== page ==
Next we studied the deletion of NO-GC in aortic smooth muscle over time. Homogenates were prepared from the aorta of mice euthanized according to the time scheme in Figure 1. Aortic protein was subjected to sodium dodecyl sulfate–polyacrylamide gel electrophoresis (SDS-PAGE) followed by Western blotting with the use of antibodies against the α1 and β1 subunits of NO-GC. Extracellular signal–regulated kinase (p42/p44 Erk) was used as loading control. The representative blot in Figure 4A clearly demonstrates the time-dependent loss of NO-GC in SM-GCKO aorta; the quantitative analysis is shown in Figure 4B. NO-GC was reduced >75% 5 days after the last tamoxifen injection (P=0.01, Mann-Whitney U test) and was further reduced with time (SM-GCKO 5 days after tamoxifen injection versus SM-GCKO >50 days after tamoxifen injection, P=0.016, Mann-Whitney U test). Semiquantitative PCR for the β1 subunit showed an ≈90% reduction in mRNA expression 5 days after tamoxifen injection, which parallels the reduction in protein (Figure V in the online-only Data Supplement). In contrast, NO-GC expression in WT aorta was not affected by the tamoxifen treatment. Figure 4C shows that concomitant to the reduction in NO-GC expression, DEA-NO–stimulated cGMP production declined with similar kinetics (SM-GCKOpre versus SM-GCKO 5 days after last tamoxifen injection, P=0.001, Mann-Whitney U test).
Time-Dependent Loss of NO-Induced Smooth Muscle Relaxation
Next we monitored the functional effects of time-dependent NO-GC loss in organ bath experiments. NO-dependent aortic relaxation did not differ between WTpre mice and tamoxifen-injected animals as well as heterozygous animals (untreated animals versus animals 20 days after tamoxifen injection versus 50 days after tamoxifen injection, P>0.3 for every concentration, Kruskal-Wallis test; Figure 5A; original tracings can be found in Figure III in the online-only Data Supplement), indicating that the tamoxifen treatment by itself did not influence NO signaling. The relaxing response of aorta from SM-GCKOpre animals was similar to that seen in WT or heterozygous animals (pre and tamoxifen-injected). However, in contrast to WT and heterozygous animals, aortas from tamoxifen-injected SM-GCKO mice showed a time-dependent decrease in NO responsiveness; surprisingly, not until >50 days after tamoxifen treatment did we see a total loss of NO-mediated relaxation (Figure 5B; comparison for all time points, P<0.05 from 10 to 0.001 μmol/L DEA-NO, Kruskal-Wallis test). As a consequence, we considered SM-GCKO >50 days as complete SM-GCKO mice, and the majority of the experiments were performed with the use of mice >50 days after tamoxifen treatment (Figures 2, 3, 6, 7, and 8⇑⇓⇓⇓). In conclusion, time-dependent deletion of NO-GC in aortic smooth muscle cells induces a gradual reduction of NO sensitivity that depended on the time after tamoxifen injection and finally causes a complete loss of NO responsiveness.
Time-Dependent Loss of Endothelium-Derived Relaxing Factor–Induced Relaxation
Because deletion of NO-GC in aortic smooth muscle is paralleled by a reduced relaxation from pharmacological NO, we next studied the response toward endogenously produced NO. Carbachol was applied at a maximally effective concentration (30 μmol/L) to aortic rings precontracted with U46619 (10 nmol/L) in the absence of L-NAME and diclofenac. In aortic rings from WTpre and WT>50 days animals, carbachol led to an almost 70% relaxation (Figure 6A and 6B). Although SM-GCKOpre rings were relaxed by carbachol similar to WT and WT>50 days rings (P=0.804, Kruskal-Wallis test), this relaxation was totally abolished in rings from SM-GCKO>50 days animals (P=0.016, SM-GCKOpre versus SM-GCKO>50 days animals, Mann-Whitney U test; Figure 6A and 6B).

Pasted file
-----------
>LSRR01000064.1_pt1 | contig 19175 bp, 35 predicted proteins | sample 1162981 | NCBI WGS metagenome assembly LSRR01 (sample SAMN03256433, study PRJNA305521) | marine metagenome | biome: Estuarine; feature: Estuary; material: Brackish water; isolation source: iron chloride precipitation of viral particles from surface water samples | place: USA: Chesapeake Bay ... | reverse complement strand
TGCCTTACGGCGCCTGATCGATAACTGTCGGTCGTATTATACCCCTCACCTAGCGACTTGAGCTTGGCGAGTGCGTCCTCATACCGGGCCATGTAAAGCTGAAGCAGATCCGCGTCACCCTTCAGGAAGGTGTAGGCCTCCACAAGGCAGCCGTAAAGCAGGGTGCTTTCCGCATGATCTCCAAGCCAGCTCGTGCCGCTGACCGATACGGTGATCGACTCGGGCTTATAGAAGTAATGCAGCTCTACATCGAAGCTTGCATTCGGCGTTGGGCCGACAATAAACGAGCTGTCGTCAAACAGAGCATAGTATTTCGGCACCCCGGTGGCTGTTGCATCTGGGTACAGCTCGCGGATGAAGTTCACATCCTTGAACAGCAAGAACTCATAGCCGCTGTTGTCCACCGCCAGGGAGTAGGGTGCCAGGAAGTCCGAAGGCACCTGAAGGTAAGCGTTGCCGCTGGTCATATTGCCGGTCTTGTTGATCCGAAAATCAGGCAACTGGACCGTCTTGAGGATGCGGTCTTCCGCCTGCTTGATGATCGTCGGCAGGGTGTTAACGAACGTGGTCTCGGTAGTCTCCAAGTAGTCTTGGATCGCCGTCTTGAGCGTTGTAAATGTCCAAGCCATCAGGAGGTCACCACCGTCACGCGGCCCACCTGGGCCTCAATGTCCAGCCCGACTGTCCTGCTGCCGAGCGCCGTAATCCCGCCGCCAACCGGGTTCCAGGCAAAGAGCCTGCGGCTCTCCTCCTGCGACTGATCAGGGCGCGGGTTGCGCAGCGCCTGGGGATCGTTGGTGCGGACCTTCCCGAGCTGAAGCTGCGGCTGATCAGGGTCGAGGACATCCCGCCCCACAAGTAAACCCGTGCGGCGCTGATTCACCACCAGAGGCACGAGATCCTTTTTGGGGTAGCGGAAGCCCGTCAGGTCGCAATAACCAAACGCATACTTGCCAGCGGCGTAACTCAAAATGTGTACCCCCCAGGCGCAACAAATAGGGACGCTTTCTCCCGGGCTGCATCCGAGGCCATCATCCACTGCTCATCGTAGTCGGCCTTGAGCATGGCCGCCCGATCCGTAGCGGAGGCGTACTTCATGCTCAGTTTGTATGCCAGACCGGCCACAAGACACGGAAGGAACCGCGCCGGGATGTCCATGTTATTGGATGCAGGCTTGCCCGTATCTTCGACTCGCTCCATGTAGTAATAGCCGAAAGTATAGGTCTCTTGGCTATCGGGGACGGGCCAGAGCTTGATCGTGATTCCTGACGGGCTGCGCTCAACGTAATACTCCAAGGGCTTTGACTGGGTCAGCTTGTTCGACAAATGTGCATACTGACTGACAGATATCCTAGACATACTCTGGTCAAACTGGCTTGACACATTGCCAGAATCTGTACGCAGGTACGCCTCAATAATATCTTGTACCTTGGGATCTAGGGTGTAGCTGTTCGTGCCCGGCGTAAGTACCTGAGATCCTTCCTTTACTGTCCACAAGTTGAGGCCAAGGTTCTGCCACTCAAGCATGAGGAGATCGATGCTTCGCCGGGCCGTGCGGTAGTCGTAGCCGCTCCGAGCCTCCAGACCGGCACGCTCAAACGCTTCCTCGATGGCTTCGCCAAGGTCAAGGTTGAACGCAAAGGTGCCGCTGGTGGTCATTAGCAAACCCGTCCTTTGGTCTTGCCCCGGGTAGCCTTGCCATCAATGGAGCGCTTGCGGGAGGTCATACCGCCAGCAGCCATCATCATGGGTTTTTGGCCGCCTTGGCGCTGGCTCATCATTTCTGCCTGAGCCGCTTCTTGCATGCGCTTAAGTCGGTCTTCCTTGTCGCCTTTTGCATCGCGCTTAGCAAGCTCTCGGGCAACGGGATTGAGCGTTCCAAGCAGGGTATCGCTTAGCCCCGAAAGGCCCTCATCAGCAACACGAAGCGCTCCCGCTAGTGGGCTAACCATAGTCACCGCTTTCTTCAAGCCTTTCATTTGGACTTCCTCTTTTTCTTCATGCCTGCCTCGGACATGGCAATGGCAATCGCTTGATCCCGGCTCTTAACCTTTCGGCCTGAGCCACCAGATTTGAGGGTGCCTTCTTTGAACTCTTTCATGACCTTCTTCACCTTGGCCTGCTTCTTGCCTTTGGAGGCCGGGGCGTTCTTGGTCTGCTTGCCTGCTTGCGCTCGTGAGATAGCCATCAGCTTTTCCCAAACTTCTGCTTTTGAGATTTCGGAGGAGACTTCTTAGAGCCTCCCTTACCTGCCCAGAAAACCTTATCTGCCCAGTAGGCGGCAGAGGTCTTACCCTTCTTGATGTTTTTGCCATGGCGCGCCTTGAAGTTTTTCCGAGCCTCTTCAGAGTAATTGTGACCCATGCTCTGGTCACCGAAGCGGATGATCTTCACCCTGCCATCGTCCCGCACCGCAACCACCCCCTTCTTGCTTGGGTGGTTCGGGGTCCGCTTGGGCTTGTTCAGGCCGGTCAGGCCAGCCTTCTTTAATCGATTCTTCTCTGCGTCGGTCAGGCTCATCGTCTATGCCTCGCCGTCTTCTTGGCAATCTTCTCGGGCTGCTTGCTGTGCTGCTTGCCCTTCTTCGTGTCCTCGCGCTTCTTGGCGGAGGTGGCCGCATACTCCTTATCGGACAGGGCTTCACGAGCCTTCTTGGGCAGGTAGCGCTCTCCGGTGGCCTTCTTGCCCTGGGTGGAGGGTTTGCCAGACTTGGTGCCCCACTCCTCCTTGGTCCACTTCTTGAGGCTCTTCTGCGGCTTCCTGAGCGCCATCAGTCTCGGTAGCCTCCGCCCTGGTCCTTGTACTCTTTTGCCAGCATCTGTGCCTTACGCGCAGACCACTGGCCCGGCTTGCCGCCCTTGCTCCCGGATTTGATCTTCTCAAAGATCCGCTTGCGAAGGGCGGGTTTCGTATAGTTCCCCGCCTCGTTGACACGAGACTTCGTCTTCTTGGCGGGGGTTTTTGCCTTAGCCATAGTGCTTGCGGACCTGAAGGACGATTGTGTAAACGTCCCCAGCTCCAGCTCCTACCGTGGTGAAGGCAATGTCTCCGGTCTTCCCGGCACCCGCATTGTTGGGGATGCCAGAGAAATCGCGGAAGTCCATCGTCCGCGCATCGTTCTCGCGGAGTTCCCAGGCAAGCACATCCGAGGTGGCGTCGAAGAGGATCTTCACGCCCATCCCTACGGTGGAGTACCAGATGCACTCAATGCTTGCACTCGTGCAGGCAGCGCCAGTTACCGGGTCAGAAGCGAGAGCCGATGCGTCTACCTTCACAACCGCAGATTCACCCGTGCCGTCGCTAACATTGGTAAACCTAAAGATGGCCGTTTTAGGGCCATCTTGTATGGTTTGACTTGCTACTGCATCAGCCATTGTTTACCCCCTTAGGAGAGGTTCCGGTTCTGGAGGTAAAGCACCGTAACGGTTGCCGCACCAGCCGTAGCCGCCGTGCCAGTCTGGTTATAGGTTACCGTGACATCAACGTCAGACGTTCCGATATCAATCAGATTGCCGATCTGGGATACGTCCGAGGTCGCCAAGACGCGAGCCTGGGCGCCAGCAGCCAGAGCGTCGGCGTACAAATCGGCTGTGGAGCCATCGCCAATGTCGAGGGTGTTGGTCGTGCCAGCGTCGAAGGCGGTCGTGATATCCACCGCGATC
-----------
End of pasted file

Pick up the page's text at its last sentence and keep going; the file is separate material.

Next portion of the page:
Figure 6C compares the time-dependent reduction in GC expression to the time-dependent loss of NO-induced relaxation (pharmacological NO and endothelium-derived NO). The relaxation induced by a maximally effective carbachol concentration equaled that elicited by 0.1 to 1 μmol/L DEA-NO; thus, DEA-NO concentrations >1 μmol/L may be supraphysiological, at least compared with the carbachol-induced NO production. Surprisingly, GC reduction clearly preceded the reduction of NO responsiveness: Reduction of GC protein by almost 75% led to only a slight loss of NO response, as seen on day 5, indicating that activation of a minor fraction of GC molecules in the smooth muscle cell is sufficient to elicit a full NO response.
Relaxing Effect of Phosphodiesterase 5 Inhibition
Sildenafil is a specific inhibitor of phosphodiesterase 5, which is the main cGMP-degrading enzyme in smooth muscle.5 To test the effect of sildenafil, we administered increasing concentrations to aortic rings precontracted with U46619 (10 nmol/L; original tracing in Figure 7A and quantitative analysis in Figure 7B) in the absence of L-NAME and diclofenac. Aortas from WT>50 days animals relaxed on addition of sildenafil. Similar responses were seen in WTpre and SM-GCKOpre aortas (not shown). In contrast, phosphodiesterase 5 inhibition by sildenafil did not induce relaxation in aorta from SM-GCKO>50 days mice; only at very high concentrations (10 μmol/L) was relaxation observed, which is probably due to nonspecific inhibition of a phosphodiesterase other than phosphodiesterase 5 (comparison SM-GCKO>50 days versus WT>50 days for all time points, P<0.05 from 10 000 to 1 nmol/L, Mann-Whitney U test).
The intactness of the NO/GC/PKG cascade downstream from GC was investigated with the use of the membrane-permeable activator of PKG, 8-Br-cGMP (Figure 7C and 7D). This cGMP analogue led to similar relaxation of precontracted aortic smooth muscle from WTpre, SM-GCKOpre, WT>50 days, and SM-GCKO>50 days animals (P=0.392, Kruskal-Wallis test), demonstrating undisturbed signal transduction by PKG and beyond. Administration of a NO donor subsequent to 8-Br-cGMP administration did not lead to additional relaxation in the SM-GCKO>50 days aorta (Figure 7C).